I'm slowly moving into my Natural Farming experiment as I finish my allocated main gardens which I am doing more or less the Biointensive garden method I learned at the University of California Santa Cruz Program in Agroecology and Community (PICA), Center for Agroecology and Sustainable Food Systems (CASFS), and the Homeless Garden Project. I've gotten better at it over the years but it just seems like a lot of work and something about it seems "unnatural" to me. Especially weeding. I really don't like weeding, and I think the weeds don't like it too. Also, with the CASFS organic garden apprenticeship, the focus seems to be in production and surviving/thriving in our current economic system as a small-scale organic farmer. In a world where our economic system doesn't fully respect and appreciate farmers and our environment, it seems like an unnecessarily hard path to take. Maybe things are getting better slowly now. I also don't want to mix growing food with money. Growing food and taking care of the earth is a spiritual practice, a necessity for us to survive and live. But, as many will respond, that's too idealistic. We will see about that, after all don't ideals help us to transform and evolve?
I heard about natural farming from one of the gardeners at UC Santa Cruz. He talked about the book "One Straw Revolution" and mildly got me excited. But, I never read that book and instead read "The Natural Way of Farming: Theory and Practice of Green Philosophy" while farming in Costa Rica. That made me want to learn more about the topic and actually see it in practice. In permaculture circles natural farming comes up here and there and it is always associated with Masanobu Fukuoka. And although I met people who have met him (at UCSC and elsewhere), I could never find anybody practicing his method.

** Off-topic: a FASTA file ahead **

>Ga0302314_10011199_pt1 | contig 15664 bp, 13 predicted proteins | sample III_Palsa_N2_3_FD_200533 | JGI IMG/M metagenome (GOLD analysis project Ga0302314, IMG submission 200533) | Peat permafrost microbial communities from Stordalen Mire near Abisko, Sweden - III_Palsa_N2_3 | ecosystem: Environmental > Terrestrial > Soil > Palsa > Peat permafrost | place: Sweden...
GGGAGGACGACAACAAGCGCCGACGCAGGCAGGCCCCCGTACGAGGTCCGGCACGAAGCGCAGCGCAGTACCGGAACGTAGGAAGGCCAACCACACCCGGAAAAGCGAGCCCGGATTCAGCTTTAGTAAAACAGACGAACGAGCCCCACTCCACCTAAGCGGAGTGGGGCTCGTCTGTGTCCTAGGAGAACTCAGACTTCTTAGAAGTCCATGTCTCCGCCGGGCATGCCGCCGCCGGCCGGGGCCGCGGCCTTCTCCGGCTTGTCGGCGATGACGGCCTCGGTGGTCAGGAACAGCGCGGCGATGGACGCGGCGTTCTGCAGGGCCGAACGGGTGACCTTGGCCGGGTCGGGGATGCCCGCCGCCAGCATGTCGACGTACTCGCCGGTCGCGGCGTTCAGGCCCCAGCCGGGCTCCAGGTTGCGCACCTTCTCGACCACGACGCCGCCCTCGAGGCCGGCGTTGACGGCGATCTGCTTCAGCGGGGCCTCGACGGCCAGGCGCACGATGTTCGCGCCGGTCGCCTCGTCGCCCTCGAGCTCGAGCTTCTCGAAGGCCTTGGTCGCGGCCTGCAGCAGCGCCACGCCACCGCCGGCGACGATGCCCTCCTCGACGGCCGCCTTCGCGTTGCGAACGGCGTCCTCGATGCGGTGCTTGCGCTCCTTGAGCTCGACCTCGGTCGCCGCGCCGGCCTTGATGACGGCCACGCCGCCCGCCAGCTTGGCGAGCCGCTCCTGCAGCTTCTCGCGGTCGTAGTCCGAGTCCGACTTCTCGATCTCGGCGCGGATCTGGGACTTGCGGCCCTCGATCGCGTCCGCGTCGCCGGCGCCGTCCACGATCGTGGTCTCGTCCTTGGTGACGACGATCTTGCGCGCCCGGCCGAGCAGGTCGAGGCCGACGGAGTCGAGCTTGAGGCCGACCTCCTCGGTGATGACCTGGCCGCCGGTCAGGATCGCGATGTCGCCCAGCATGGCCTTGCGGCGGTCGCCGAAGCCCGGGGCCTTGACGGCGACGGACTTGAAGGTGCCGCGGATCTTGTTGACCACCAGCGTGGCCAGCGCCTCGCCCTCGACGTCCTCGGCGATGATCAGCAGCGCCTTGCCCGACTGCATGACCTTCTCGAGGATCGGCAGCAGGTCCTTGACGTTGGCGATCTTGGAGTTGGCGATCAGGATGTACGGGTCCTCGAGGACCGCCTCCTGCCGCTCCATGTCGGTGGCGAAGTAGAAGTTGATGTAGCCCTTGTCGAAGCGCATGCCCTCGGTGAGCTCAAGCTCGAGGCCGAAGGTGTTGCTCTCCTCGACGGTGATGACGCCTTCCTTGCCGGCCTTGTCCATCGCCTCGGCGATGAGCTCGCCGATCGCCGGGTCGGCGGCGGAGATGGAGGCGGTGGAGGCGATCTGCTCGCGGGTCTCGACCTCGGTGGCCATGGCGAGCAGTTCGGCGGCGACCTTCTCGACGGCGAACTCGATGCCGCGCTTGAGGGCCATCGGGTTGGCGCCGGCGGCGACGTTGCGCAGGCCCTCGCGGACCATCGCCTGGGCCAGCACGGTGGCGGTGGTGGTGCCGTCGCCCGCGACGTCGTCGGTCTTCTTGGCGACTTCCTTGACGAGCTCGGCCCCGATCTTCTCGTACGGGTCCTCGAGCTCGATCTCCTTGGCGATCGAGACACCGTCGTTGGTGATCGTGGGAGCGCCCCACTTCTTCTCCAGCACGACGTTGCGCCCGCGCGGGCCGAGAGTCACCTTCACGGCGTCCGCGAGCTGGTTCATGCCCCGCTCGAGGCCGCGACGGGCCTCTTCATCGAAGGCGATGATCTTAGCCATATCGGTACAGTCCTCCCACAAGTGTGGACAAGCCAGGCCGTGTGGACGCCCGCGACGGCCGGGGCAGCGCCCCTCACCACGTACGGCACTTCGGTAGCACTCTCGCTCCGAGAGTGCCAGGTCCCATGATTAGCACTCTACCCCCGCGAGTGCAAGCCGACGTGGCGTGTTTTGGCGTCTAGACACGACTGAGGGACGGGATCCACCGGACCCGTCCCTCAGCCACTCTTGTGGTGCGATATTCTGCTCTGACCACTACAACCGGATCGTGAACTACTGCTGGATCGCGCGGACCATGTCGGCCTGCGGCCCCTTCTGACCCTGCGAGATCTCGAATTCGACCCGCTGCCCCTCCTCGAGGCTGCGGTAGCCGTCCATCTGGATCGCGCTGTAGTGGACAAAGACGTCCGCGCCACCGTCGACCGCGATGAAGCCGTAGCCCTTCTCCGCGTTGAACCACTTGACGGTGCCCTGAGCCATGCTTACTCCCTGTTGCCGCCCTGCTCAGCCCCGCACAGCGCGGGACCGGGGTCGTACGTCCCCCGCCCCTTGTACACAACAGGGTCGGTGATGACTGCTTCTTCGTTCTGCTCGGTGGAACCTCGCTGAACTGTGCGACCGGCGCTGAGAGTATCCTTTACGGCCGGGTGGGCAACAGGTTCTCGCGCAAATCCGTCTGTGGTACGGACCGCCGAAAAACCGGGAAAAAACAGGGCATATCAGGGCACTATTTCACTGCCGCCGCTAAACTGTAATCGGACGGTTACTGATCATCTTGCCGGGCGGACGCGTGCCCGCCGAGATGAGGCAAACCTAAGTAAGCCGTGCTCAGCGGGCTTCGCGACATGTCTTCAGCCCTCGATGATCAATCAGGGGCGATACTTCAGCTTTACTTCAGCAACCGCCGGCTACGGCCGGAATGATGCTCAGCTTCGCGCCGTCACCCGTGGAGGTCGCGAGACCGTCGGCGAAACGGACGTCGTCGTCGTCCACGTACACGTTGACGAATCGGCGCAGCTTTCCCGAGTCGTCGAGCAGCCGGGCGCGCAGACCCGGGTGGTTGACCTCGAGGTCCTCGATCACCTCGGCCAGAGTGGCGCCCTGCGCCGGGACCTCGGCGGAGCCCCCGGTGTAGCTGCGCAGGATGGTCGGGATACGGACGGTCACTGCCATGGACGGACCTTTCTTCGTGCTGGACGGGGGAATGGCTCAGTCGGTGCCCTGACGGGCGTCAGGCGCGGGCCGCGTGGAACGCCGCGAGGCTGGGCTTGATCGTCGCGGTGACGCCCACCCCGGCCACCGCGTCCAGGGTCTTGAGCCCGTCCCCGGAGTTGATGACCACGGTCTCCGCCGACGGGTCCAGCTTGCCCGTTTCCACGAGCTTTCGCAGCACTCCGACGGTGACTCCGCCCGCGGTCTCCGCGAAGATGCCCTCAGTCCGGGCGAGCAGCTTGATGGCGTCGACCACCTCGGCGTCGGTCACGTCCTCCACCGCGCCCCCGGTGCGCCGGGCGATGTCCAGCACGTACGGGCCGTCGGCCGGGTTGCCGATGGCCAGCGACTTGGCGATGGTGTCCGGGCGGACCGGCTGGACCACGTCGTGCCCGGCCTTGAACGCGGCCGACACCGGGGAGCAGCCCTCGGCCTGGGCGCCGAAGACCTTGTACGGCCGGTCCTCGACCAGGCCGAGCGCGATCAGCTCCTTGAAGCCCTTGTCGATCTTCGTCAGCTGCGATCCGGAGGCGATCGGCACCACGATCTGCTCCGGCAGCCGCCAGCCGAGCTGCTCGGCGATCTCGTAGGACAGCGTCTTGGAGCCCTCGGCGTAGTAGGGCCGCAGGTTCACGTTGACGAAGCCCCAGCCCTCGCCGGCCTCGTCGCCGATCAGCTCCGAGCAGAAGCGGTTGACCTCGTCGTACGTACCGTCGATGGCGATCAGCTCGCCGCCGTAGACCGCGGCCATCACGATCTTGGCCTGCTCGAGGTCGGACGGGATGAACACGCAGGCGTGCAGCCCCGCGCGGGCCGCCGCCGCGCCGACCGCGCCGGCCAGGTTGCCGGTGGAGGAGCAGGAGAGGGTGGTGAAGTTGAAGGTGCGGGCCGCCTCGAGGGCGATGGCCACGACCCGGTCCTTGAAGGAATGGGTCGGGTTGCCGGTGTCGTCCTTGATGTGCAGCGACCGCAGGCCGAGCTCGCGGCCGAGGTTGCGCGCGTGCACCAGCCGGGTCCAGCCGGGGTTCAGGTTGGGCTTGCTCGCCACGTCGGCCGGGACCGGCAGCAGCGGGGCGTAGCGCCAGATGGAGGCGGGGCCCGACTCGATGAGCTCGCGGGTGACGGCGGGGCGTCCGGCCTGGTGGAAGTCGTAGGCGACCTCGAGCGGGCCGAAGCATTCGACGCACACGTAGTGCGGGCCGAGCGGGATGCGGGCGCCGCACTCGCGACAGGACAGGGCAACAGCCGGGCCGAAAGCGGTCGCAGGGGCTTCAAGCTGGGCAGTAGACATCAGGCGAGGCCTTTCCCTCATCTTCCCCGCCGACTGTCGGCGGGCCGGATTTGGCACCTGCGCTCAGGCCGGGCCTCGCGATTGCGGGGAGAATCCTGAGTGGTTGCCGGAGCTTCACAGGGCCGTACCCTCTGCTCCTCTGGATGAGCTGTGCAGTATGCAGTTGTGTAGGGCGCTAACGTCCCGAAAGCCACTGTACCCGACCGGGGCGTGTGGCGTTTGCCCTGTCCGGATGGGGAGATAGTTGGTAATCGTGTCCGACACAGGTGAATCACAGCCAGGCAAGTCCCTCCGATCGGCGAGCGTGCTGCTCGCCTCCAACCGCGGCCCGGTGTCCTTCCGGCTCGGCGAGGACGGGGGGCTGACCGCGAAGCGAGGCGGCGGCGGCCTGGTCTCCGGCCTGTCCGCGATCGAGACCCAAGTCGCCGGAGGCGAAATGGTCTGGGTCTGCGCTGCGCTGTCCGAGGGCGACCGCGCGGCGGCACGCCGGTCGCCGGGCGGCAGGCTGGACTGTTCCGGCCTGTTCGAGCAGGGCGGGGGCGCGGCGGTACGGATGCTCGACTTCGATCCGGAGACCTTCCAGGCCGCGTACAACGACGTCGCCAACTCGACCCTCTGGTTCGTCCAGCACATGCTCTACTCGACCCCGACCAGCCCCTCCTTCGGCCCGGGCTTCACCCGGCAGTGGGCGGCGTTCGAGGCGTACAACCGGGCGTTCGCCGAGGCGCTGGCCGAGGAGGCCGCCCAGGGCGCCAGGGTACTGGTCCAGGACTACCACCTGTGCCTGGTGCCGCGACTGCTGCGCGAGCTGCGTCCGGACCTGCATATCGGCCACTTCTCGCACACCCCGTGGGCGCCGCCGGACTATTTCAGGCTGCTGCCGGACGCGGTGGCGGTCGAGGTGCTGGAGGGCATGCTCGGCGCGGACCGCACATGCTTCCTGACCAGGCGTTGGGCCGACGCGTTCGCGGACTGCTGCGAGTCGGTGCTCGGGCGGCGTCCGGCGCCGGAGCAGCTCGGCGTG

Then last year when I went back to Japan I started to hear about a natural farmer Yoshikazu Kawaguchi. In Japan, when natural farming is mentioned, Kawaguchi is the person people talk about. A friend invited me to meet and interview him at his home and I was able to explore his beautiful weed filled rice paddies and gardens. I asked him about Fukuoka and shared a bit about permaculture and food forests. I might write more about that later, but for now I'd rather share some translations about him and the natural farming he teaches. Followed by updates on my own natural farming experiment here in Washington.
A little on Yoshikazu Kawaguchi. He was born in 1939 in Nara prefecture. He suffered mentally and physically from chemical (conventional) agriculture and begins to explore natural farming in the mid-70s. He now advises and teaches natural farming all over Japan. He's written a few books such as (roughly translated) "Standing in a strange garden" (1990), "Natural farming-the world of Yoshikazu Kawaguchi" (2000), "The path of natural farming" (2005), and a couple of others. I don't think any of them have been translated.